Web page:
Funjin is now excited, following the new world record Palli set for his age group. "For years I've been waiting for this - for the moment when I would have a star pupil, not just an ordinary student who attends an after-school activity and then grows up to be a scientist at the university. I used to sit in the swing on my porch in Moldova and think to myself: When, when would the time come when I had such a talented student, a diamond-in-the-rough, with whom I could go far? And then we immigrated to Israel and I thought the dream was over."

Coaching a bird

The coach looks around, lowers his voice and continues: "Niki is not an ordinary person. He is gifted. He has a talent and a jump that he got from his mother, which can turn him into a super-athlete at the highest level, one who reaches the Olympic finals or the World Championship finals. From the start I felt that he was progressing very nicely; he has attributes that I've never seen before. When a person comes into the world, his dream is to fly like a bird, and there is nothing closer to being a being a bird than high jumping and broad jumping. Today the record heights to which a person can fly are a distance of 9 meters and a height of 2.45 meters [the world record of the cocaine-loving Cuban high jumper Javier Sotomajor]. For that you need springs in your legs, and that's something a coach can see. Niki has very unique springs; one didn't see such a thing every day even in the Soviet Union."

He is not so aware of that.

Funjin: "Niki doesn't analyze what goes through his head, and that's very fortunate. And he's a great fighter - he really has the personality of a champion. All his technique is automatic, like a bird. And he also has the character of an actor. He likes to show off and every time there's an audience it only turns him on. He likes to be the center of attention, and that's very important. Such athletes come to a competition as though they're going to a wedding - it's their holiday, their party."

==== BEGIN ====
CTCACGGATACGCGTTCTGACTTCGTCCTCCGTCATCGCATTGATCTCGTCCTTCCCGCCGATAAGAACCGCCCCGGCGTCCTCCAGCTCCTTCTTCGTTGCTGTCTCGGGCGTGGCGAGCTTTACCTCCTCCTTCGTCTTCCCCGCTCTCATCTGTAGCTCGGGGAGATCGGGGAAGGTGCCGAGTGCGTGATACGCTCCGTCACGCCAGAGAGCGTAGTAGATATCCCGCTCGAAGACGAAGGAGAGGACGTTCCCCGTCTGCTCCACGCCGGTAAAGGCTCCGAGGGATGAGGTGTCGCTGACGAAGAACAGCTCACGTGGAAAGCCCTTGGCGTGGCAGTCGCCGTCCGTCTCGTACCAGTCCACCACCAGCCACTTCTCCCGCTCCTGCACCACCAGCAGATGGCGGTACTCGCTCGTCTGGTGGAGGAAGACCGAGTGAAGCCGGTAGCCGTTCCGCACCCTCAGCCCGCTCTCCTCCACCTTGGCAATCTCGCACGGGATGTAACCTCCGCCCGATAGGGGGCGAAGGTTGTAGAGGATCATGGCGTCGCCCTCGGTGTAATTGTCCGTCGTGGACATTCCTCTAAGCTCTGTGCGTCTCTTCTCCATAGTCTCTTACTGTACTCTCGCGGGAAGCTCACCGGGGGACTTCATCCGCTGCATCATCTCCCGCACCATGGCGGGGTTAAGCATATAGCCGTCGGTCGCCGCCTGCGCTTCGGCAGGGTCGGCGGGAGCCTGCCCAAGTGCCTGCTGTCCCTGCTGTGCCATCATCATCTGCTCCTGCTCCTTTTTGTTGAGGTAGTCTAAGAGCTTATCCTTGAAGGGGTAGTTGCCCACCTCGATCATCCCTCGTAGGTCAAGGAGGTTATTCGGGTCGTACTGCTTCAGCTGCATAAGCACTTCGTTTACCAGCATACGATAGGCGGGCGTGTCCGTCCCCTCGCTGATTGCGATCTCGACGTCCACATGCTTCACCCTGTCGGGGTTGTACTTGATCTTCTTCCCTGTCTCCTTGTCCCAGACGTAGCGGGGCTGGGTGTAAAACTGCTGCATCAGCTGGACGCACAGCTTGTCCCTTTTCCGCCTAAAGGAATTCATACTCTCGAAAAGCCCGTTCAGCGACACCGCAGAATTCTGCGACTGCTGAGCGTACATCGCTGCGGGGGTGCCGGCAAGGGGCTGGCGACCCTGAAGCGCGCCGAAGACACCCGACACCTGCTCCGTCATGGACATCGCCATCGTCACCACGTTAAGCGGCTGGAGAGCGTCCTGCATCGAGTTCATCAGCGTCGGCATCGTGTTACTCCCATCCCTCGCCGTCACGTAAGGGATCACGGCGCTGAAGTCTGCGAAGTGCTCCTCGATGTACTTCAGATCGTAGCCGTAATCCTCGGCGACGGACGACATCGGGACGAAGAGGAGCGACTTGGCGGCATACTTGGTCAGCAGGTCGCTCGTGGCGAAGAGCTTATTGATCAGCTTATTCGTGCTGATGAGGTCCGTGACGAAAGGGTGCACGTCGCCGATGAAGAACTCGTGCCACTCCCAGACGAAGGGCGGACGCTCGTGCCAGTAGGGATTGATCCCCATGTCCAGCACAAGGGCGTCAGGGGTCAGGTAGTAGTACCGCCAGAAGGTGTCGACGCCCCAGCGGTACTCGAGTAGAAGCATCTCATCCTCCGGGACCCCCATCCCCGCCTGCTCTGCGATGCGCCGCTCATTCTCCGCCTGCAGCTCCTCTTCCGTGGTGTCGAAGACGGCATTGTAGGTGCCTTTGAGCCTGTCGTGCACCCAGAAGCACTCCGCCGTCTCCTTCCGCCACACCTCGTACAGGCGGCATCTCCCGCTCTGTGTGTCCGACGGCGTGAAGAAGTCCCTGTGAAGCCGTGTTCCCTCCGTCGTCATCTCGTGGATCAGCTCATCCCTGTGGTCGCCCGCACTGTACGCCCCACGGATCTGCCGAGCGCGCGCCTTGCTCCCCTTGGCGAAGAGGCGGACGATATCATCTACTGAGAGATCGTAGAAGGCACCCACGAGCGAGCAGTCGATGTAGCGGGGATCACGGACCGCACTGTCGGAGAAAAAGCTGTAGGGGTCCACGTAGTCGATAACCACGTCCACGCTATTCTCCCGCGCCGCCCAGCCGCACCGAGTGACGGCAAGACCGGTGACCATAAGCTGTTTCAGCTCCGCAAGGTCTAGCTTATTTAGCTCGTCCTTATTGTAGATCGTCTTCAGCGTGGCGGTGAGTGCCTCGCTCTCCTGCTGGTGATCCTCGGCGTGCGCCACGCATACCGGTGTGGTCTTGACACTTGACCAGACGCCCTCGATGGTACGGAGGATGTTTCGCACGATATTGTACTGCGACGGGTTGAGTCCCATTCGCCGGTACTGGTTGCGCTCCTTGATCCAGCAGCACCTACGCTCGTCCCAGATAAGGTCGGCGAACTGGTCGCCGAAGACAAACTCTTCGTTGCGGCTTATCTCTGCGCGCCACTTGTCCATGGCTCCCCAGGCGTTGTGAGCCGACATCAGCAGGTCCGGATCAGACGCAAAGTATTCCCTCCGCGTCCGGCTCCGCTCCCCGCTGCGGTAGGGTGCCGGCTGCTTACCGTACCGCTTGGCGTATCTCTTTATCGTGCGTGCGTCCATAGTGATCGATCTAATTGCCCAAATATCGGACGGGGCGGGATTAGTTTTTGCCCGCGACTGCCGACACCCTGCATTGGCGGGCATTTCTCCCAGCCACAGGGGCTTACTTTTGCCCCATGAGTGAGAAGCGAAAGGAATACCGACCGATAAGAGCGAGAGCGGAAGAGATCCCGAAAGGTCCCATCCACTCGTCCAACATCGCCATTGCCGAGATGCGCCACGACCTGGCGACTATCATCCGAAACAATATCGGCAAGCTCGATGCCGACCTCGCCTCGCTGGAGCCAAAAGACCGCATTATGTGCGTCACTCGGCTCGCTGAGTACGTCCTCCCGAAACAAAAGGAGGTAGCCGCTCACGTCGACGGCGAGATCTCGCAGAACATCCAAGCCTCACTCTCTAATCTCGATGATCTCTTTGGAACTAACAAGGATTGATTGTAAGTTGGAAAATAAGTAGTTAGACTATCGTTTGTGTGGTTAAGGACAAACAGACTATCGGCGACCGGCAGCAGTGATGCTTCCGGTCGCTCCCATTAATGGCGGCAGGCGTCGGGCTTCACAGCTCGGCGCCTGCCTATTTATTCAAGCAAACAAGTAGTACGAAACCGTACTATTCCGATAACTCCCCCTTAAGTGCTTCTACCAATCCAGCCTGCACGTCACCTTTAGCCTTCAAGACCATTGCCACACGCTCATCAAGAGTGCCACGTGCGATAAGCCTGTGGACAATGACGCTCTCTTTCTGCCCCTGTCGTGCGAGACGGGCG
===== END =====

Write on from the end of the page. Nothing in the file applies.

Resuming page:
All during the interview, Funjin's pretty daughter, Alexandra, 17, sits next to her mother and father in the bomb shelter in their building, staring into space, until suddenly, somehow inspired, she murmurs: "Niki is a sweet boy, I hope he flies high." But Niki lives in a zone of his own, as we mentioned, and the zone protects him from a glance from the beautiful eyes of the coach's daughter. At the moment, there is room in his life for only one kind of high.

When the coach goes out for a moment, Frieda tries to sum everything up in a few words: "Niki and Albert came to Israel in order to meet. They're from the same city in Moldova and that's their fate, real soul-mates. In Russia, with an athlete on Niki's level, Albert wouldn't have to work as a teacher, he would be only a coach. He's a workaholic, he loves his work - all day only Niki, Niki and Niki. One can reach the stars only through hard work. In Moldova there was anti-Semitism and they didn't allow Jews to study in the university. I went to Russia to study and there I met Albert. After completing his studies he followed love and returned with me to Moldova, and from there to Israel. Everything is fate, I told you. Love is fate."